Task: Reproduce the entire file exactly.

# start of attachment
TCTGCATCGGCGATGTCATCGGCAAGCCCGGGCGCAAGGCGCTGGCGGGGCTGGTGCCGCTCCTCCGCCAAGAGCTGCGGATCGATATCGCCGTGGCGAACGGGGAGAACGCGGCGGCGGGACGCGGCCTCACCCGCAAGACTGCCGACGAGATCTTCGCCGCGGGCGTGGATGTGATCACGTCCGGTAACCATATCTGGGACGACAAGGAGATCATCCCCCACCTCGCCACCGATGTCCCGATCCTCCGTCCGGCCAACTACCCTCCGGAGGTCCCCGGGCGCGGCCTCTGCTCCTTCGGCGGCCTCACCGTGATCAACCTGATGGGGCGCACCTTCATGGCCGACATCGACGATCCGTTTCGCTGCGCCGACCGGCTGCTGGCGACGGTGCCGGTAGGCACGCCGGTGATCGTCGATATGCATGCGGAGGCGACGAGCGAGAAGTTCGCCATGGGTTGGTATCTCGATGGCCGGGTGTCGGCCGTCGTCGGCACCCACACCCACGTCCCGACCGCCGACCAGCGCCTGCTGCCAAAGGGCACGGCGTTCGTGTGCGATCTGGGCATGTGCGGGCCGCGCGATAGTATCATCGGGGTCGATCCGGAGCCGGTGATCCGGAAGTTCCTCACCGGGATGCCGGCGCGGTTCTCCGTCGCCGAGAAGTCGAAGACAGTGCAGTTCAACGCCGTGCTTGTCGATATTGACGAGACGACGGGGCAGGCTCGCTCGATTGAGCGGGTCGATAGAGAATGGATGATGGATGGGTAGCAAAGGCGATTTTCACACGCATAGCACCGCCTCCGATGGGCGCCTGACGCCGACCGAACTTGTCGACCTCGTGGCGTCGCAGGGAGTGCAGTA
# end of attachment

TCTGCATCGGCGATGTCATCGGCAAGCCCGGGCGCAAGGCGCTGGCGGGGCTGGTGCCGCTCCTCCGCCAAGAGCTGCGGATCGATATCGCCGTGGCGAACGGGGAGAACGCGGCGGCGGGACGCGGCCTCACCCGCAAGACTGCCGACGAGATCTTCGCCGCGGGCGTGGATGTGATCACGTCCGGTAACCATATCTGGGACGACAAGGAGATCATCCCCCACCTCGCCACCGATGTCCCGATCCTCCGTCCGGCCAACTACCCTCCGGAGGTCCCCGGGCGCGGCCTCTGCTCCTTCGGCGGCCTCACCGTGATCAACCTGATGGGGCGCACCTTCATGGCCGACATCGACGATCCGTTTCGCTGCGCCGACCGGCTGCTGGCGACGGTGCCGGTAGGCACGCCGGTGATCGTCGATATGCATGCGGAGGCGACGAGCGAGAAGTTCGCCATGGGTTGGTATCTCGATGGCCGGGTGTCGGCCGTCGTCGGCACCCACACCCACGTCCCGACCGCCGACCAGCGCCTGCTGCCAAAGGGCACGGCGTTCGTGTGCGATCTGGGCATGTGCGGGCCGCGCGATAGTATCATCGGGGTCGATCCGGAGCCGGTGATCCGGAAGTTCCTCACCGGGATGCCGGCGCGGTTCTCCGTCGCCGAGAAGTCGAAGACAGTGCAGTTCAACGCCGTGCTTGTCGATATTGACGAGACGACGGGGCAGGCTCGCTCGATTGAGCGGGTCGATAGAGAATGGATGATGGATGGGTAGCAAAGGCGATTTTCACACGCATAGCACCGCCTCCGATGGGCGCCTGACGCCGACCGAACTTGTCGACCTCGTGGCGTCGCAGGGAGTGCAGTA